We may even experience euphoria - a 'high' from a supplement. Some believe that substances that have been extracted from their naturally occurring form, or contain nutrients in too high a dose for our bodies, are actually toxic, and that when the body senses toxic matter it will certainly move to an 'all systems go' state, but as preparation for elimination, which results in a stimulant effect. A stimulant effect is the calling card of many poisons - caffeine, nicotine etc. And of course we can then get used to this stimulating effect and miss it when it isn't there, resulting in a sink to a lower level of well-being that accompanies any drug withdrawal.
So - many people are quick to link good feelings to the supplement, whether these are actually due to something else in their lives, or whether they're due to the body's efforts to eliminate. Sooner or later they'll have some 'down' days again. Will they link these 'down' days to the supplement as well? As that would be fair, wouldn't it? Well, no they don't and one reason is that it's somewhat uncomfortable to entertain the thought that we parted with a lot of money for nothing. If they're 'sold on supplements', they may decide they need a higher dose. But, more likely, they'll wonder if they've got some other kind of 'deficiency' and go back to the site selling them for another 'wondercure'.Some people say that when they take certain supplements they feel less hungry afterwards. They interpret this as a good thing and the supplement manufacturers tell us that this is because their powders are so 'nutrient-dense'. But the 'Natural Hygiene' view is that the body will shut down appetite when it has some serious work to do, ie eliminate a toxic invader. Again, this is why cigarettes and coffee can depress appetite and why, when we are unwell, and the body is involved in eliminative processes (eg via sneezing, sweating etc) we do not feel like food.
GREEN POWDERS, WHITE POWDERS, POTIONS, 'NUTRIENT-DENSE'
Here's Frederic Patenaude, well-known raw foodist who's 'not backward in coming forward', on green powders, as he says it so well!
'This might make me a few enemies, but I believe that 99% of supplements and 'superfoods' on the market are an absolute waste of money. It seems like every time you turn your head, someone is offering the latest and greatest 'beauty enhancing' or 'breakthrough' superfood or supplement. But what if I told you something shocking yet so simple to understand: there's no 'food' that arrives in a bottle, having been made in a factory and sold in powdered form, that will ever compare in terms of 'super-nutrition' to fresh fruit and vegetables. But still, almost every day I get an e-mail that says, 'What do you think of ____?' (fill in the blank with whatever supplement or superfood is now being promoted as the latest 'amazing' product).
Almost every supplement company has a variation of the 'green powder' which is basically a powder made with dried grass, dried grass juices or dried vegetables and possibly algae. This powder is supposed to make your body more alkaline and give you nutrition you can't find elsewhere...A powder of vegetables or algae can never compare in nutritional value to fresh vegetables, even if those vegetables are not organic. The real superfoods are dark green vegetables such as spinach, romaine lettuce, black kale, parsley, celery, arugula, and so on. With the use of 'green smoothies' made with fresh green veg and fruit, anyone can obtain superior nutrition in a few minutes a day...green smoothies and fresh raw greens literally put these green powders to shame.'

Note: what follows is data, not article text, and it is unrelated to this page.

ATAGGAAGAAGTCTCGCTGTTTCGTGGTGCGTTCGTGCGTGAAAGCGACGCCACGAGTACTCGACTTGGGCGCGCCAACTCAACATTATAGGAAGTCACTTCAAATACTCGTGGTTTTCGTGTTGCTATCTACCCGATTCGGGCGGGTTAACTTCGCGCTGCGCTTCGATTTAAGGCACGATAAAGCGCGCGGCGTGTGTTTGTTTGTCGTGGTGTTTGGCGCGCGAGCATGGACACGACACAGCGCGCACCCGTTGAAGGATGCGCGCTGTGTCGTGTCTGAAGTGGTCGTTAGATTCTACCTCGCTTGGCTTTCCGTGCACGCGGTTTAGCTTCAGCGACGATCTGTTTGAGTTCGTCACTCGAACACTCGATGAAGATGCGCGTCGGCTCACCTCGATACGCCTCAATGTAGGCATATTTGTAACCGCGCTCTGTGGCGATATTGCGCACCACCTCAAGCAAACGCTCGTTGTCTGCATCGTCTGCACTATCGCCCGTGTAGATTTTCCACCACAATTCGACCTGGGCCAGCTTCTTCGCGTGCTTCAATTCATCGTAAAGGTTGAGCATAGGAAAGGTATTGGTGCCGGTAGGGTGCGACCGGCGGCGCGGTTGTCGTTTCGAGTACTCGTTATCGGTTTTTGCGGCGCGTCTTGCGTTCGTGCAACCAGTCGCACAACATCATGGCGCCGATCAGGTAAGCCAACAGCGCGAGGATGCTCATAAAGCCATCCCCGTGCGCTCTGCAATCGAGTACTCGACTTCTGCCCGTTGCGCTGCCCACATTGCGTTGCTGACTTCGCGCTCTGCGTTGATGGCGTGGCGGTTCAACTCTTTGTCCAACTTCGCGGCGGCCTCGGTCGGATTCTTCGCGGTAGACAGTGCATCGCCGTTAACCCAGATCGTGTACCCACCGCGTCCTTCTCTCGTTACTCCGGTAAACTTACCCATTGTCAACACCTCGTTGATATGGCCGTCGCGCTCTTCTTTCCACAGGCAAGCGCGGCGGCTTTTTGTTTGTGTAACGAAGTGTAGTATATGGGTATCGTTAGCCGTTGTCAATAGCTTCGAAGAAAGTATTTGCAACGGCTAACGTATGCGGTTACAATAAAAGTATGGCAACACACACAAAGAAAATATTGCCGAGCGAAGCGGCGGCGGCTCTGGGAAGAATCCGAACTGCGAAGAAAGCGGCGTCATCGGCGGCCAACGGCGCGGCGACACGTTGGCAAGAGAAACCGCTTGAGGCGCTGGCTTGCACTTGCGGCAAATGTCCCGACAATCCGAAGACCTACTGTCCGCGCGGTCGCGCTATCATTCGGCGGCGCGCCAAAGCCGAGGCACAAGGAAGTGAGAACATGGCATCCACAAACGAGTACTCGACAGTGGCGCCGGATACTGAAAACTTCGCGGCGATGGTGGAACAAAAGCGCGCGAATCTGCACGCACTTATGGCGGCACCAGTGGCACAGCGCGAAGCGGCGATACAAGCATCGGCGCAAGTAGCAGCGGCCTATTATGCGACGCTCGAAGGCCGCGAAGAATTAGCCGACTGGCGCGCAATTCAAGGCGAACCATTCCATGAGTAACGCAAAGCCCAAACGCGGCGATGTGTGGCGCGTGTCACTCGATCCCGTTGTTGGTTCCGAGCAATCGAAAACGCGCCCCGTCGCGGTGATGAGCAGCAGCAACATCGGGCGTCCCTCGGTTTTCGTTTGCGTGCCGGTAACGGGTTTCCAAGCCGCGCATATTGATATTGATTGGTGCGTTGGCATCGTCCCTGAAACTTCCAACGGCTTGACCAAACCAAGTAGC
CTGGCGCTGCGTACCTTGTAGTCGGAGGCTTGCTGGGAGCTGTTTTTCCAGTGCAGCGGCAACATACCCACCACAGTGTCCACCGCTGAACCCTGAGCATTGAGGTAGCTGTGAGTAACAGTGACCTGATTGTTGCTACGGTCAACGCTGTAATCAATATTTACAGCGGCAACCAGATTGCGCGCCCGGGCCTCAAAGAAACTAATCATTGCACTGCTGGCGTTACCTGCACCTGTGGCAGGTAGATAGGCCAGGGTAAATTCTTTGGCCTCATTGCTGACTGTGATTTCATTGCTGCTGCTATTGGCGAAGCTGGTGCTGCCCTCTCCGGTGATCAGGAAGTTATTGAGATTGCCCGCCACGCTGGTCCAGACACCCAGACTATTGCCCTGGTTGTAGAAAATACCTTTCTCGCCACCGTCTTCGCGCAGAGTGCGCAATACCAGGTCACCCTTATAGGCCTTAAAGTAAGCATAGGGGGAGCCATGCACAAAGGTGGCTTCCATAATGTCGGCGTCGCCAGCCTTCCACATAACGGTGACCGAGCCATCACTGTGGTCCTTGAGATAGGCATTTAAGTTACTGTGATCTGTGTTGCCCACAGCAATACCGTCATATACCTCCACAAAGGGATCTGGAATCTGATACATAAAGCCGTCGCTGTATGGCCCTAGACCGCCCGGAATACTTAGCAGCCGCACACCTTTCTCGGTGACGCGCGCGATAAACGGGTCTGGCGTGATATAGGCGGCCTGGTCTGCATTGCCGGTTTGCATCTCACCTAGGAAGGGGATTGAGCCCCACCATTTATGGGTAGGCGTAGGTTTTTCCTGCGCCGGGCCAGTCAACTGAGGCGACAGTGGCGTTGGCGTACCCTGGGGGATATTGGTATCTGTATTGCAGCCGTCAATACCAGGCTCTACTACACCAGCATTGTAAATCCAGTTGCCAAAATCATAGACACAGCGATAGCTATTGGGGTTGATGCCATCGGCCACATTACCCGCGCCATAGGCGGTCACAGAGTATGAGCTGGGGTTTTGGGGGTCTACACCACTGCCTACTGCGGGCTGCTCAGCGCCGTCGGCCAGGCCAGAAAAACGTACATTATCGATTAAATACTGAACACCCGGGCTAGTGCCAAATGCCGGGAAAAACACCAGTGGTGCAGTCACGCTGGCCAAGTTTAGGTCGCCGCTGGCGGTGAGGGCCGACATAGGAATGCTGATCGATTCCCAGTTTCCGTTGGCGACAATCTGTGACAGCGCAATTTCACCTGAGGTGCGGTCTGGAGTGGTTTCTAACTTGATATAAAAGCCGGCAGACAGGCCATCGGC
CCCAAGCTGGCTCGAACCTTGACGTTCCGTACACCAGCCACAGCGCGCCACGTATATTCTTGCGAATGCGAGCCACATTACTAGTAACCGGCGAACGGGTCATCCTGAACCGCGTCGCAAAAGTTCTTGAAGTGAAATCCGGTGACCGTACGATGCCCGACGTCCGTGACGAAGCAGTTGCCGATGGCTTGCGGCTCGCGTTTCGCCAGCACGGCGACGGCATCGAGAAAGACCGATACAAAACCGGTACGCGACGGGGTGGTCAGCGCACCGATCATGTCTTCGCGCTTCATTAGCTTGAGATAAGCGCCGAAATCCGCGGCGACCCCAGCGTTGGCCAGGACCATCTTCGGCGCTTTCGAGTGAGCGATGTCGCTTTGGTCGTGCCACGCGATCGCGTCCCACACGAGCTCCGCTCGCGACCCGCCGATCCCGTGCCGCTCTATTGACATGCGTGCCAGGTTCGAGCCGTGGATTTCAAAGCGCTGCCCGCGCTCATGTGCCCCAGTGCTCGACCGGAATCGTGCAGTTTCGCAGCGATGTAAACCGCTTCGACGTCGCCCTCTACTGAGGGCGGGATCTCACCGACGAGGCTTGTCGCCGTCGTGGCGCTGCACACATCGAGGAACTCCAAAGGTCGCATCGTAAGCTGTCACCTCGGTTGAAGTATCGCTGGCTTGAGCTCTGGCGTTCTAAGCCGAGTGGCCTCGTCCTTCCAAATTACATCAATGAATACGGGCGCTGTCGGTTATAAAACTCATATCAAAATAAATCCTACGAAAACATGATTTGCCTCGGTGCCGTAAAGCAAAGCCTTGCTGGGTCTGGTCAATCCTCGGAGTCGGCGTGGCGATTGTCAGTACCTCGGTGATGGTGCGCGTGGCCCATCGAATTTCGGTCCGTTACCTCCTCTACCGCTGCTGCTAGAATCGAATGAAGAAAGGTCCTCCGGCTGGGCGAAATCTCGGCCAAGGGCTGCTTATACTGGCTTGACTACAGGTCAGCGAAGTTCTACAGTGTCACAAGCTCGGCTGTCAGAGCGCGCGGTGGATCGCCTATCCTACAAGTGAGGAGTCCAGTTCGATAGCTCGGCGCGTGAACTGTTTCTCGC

(I'm sorry to say that when Fred talks of making enemies, this is unfortunately often the case if one speaks out against supplements. Prominent people who've questioned the claims made by supplement promoters have been attacked, and ostracised by others in the raw food 'community'. As a lesser-known raw fooder, I've found that I and others on the raw food forums have been told that we should open our minds, and, of course... the piece de resistance - the implication that we are deficient - oh, that again - but in...lurve... So, can I just say to anyone who is upset by my presenting the arguments against ... I don't give a (ripe, juicy, whole, fresh,) fig. (Love and Light XXX).
Some raw fooders rave about MSM - in fact, some even say it gives them a high! But it's not without controversy, and I've seen a forum poster cite it as the direct cause of his mother's health problems.
MSM is sulphur, in the form of a white, crystalline powder. Do we need sulphur? Yes - it helps build collagen (used to bind connective tissue) and maintain healthy joints.
Are raw foodists likely to be deficient in sulphur? The product details supplied by one online supplier include this: 'MSM is destroyed by cooking.' OK - not a problem for raw foodists then. We also read that MSM is deficient in foods grown 'in greenhouses or through irrigation'. My googling reveals that sulphur is present in the following foods (amongst others): avocado, blueberries, broccoli, cabbage, carrots, cherries, coconut, garlic, grapes, grains, nuts, seeds, onions, pulses, pak choi, parsley, red peppers, tomatoes, and green leafy veg generally (eg kale, lettuce, watercress). Well, I suppose some of these may be grown in greenhouses or through irrigation, but can't see that in general there will be a problem. (And if you have any patch of land, it's very easy to grow lettuces).
Mike Benton: 'Almost all diets contain adequate amounts of this mineral.' VitaminsDiary.com: 'A diet sufficient in protein is generally considered to be adequate in sulphur.'
I can't see that there is any reason to think that the average raw foodist isn't getting all the sulphur their bodies need in their food. Surely the raw foodist supplementing with MSM would likely be taking sulphur in excess of the body's requirements, and of course in an isolated form. And sulphur is a substance (along with phosphorus, chlorine, sulfur and silicon) which, when metabolised, forms acids in the body. So is it really sensible to take sulphur in isolation from the (alkalising) foods it is found in naturally?